All you need to know about the postponed Euro 2020 – About Manchester

The COVID-19 pandemic has led to chaos in all areas of life, and the sporting calendar has not escaped the turmoil. One enormous change has been to UEFA’s flagship national team football competition: Euro 2020 has become Euro 2021. 

How will the delay affect the tournament?

In terms of dates, the tournament will now be played in June and July 2021, with games staying as they were, just moving forward by one day. 20 of the 24 finalists are already known, while 16 teams have recently been scrapping it out for the four remaining slots via the competition’s play-offs. All will be revealed on 12 November when the final round of matches take place, with Hungary, Iceland, Northern Ireland, Slovakia, Serbia, Scotland, Georgia and North Macedonia still in the mix. Should Northern Ireland and Scotland progress, it will be a qualification clean sweep for the UK. Mouth-wateringly, Scotland would qualify into England’s group, setting up a repeat of their famous Euro 1996 clash.  

There could be a major change in venues – unlike previous tournaments, which have either been held in one country or joint hosted by two countries, EURO 2020 is due to be held in twelve cities across the whole of Europe in celebration of the competition’s 60th anniversary. With the new surge in COVID-19 infections in the autumn of 2020, although UEFA are confident it will still go ahead, they admitted in October that the championship could be held in less cities or even in one country. It is still not known if matches will be played in full stadiums, with reduced capacities or without spectators altogether.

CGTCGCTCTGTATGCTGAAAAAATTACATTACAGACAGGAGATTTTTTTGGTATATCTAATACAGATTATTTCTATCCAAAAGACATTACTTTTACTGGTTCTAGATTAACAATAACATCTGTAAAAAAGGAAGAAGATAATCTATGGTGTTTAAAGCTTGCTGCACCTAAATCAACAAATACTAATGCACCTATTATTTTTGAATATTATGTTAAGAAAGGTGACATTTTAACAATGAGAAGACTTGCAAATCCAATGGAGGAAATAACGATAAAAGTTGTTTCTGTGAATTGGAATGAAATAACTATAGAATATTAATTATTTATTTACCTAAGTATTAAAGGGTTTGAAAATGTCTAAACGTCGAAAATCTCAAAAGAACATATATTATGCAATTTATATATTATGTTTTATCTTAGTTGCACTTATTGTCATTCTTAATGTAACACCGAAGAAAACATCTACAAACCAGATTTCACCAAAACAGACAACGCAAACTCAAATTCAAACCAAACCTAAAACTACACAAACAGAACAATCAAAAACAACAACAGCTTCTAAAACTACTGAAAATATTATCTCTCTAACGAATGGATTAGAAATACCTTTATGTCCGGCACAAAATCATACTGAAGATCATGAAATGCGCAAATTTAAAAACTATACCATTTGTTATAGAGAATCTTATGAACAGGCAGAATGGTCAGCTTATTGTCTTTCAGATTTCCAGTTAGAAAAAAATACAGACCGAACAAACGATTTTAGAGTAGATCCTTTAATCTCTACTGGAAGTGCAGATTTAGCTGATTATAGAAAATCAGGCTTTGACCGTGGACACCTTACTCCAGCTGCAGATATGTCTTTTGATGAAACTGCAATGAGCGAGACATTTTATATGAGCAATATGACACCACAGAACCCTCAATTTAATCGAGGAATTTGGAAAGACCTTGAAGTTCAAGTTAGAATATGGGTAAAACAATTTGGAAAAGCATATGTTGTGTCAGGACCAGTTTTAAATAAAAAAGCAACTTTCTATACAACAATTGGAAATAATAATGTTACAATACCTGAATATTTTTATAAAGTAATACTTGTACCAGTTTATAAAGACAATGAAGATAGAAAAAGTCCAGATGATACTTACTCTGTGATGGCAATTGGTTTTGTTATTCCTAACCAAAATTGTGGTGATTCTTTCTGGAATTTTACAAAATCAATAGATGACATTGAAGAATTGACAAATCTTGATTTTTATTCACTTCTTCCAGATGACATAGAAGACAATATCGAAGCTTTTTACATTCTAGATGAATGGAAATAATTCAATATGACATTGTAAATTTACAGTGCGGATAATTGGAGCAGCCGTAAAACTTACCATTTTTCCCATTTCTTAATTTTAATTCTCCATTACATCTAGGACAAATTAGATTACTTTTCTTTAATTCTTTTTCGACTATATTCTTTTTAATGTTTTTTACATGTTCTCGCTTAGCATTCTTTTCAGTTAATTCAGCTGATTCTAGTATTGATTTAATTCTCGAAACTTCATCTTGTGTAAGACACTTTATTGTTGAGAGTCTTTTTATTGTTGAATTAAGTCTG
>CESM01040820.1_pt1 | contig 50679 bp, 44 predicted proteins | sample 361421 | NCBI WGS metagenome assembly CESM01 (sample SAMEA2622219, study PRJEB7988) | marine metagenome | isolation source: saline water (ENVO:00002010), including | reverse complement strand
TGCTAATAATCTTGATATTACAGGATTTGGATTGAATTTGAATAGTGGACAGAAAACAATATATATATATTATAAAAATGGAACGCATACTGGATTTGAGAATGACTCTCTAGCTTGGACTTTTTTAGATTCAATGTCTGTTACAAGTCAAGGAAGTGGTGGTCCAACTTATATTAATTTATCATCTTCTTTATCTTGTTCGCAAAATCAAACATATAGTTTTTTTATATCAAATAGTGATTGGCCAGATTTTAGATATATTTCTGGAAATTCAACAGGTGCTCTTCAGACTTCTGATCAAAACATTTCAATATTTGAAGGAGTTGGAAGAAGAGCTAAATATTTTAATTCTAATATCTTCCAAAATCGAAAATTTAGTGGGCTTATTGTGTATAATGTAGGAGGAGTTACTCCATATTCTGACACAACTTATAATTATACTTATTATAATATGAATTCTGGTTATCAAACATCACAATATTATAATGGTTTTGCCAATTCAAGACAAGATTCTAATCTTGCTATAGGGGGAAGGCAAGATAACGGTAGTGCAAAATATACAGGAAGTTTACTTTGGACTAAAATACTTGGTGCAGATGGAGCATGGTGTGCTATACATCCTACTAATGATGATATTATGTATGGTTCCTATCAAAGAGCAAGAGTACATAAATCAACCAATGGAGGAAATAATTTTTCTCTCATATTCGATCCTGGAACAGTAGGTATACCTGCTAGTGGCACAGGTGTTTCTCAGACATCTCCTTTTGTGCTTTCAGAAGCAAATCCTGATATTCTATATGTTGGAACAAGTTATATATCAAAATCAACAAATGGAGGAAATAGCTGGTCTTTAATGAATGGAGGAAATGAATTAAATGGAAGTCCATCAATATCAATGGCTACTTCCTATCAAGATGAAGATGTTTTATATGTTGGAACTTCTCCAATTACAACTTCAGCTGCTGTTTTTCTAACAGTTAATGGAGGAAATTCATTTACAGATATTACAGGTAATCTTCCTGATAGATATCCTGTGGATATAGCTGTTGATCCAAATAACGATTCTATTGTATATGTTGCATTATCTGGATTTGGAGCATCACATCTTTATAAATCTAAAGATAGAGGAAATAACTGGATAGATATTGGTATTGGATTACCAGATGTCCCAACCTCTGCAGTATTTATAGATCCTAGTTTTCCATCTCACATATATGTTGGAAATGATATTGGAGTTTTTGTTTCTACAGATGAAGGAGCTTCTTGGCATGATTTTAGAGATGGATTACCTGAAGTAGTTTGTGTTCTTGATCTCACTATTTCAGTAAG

What of the teams themselves?

The delay will make a lot of difference for many nations, with some teams benefitting while others will have their prospects damaged. Factors such as age and form will come into play. 

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Teams set to benefit:


After a strong performance at World Cup 2018 and with distinct home advantage for the Euros they were already one of the favourites to do well, but a distinct loss of form and injuries to key players means the delay is good news. Most notably, Harry Kane suffered a serious hamstring injury in early January 2020 and faced an uphill battle to recover in time – his absence would have been a hammer blow to England’s chances. He is back now and looks in great form, scoring freely for Spurs. The squad still looks somewhat like a work in progress, but with another year, emerging talent like Phil Foden, Mason Greenwood and Jadon Sancho could become first team fixtures. 


The very personification of the “tournament team” reached the semi-finals in Euro 2016 but had an awful World Cup in 2018, being eliminated at the group stage for the first time since 1938. The team was very much between generations and have been in the process of rebuilding – but with another 12 months to bed in players like Kai Havertz, Timo…

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